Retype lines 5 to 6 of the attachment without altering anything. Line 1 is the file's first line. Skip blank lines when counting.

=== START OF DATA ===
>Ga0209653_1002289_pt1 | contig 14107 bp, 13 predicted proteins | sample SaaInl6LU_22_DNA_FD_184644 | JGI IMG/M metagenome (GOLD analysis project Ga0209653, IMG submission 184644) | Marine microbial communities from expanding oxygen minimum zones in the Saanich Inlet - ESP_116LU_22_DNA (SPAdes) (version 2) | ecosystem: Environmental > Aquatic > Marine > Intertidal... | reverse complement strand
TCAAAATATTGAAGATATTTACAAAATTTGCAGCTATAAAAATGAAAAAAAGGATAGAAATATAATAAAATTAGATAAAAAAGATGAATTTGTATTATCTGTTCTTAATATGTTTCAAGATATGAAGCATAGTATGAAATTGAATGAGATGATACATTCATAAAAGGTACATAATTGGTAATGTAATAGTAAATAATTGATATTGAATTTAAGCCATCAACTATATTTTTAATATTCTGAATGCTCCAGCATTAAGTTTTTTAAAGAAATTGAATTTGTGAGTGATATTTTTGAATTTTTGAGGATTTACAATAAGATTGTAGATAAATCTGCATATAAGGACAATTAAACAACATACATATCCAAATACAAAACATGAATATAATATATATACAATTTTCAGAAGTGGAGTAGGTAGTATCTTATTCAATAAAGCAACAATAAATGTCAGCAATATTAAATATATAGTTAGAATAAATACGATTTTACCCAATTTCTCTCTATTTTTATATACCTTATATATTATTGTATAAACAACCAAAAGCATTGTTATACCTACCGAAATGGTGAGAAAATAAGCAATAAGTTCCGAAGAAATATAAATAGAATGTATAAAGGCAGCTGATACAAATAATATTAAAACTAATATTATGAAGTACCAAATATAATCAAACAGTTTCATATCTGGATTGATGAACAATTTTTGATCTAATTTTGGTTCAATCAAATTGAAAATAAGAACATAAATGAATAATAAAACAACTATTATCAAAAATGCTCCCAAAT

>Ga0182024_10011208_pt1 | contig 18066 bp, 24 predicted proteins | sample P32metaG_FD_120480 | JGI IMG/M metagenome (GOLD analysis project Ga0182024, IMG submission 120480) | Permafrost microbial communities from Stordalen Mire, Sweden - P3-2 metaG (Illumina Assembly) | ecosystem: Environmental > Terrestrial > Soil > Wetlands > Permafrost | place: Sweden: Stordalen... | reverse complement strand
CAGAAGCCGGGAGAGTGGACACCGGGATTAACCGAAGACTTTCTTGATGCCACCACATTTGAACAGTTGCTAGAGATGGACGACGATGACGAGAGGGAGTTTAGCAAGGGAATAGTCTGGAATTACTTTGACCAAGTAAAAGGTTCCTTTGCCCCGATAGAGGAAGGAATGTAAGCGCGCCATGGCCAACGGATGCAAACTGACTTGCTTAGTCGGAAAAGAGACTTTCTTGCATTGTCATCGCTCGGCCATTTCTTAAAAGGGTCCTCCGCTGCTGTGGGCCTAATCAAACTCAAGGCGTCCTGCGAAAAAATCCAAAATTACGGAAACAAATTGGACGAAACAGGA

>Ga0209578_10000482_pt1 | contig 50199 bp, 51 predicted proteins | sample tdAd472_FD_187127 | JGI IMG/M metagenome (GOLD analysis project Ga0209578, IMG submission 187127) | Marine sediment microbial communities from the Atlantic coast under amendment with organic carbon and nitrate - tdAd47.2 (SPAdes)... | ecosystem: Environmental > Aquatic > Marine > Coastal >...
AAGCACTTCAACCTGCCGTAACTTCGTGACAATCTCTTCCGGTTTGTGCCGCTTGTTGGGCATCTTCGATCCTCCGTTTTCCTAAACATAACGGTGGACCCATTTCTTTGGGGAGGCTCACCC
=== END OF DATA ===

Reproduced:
>Ga0209578_10000482_pt1 | contig 50199 bp, 51 predicted proteins | sample tdAd472_FD_187127 | JGI IMG/M metagenome (GOLD analysis project Ga0209578, IMG submission 187127) | Marine sediment microbial communities from the Atlantic coast under amendment with organic carbon and nitrate - tdAd47.2 (SPAdes)... | ecosystem: Environmental > Aquatic > Marine > Coastal >...
AAGCACTTCAACCTGCCGTAACTTCGTGACAATCTCTTCCGGTTTGTGCCGCTTGTTGGGCATCTTCGATCCTCCGTTTTCCTAAACATAACGGTGGACCCATTTCTTTGGGGAGGCTCACCC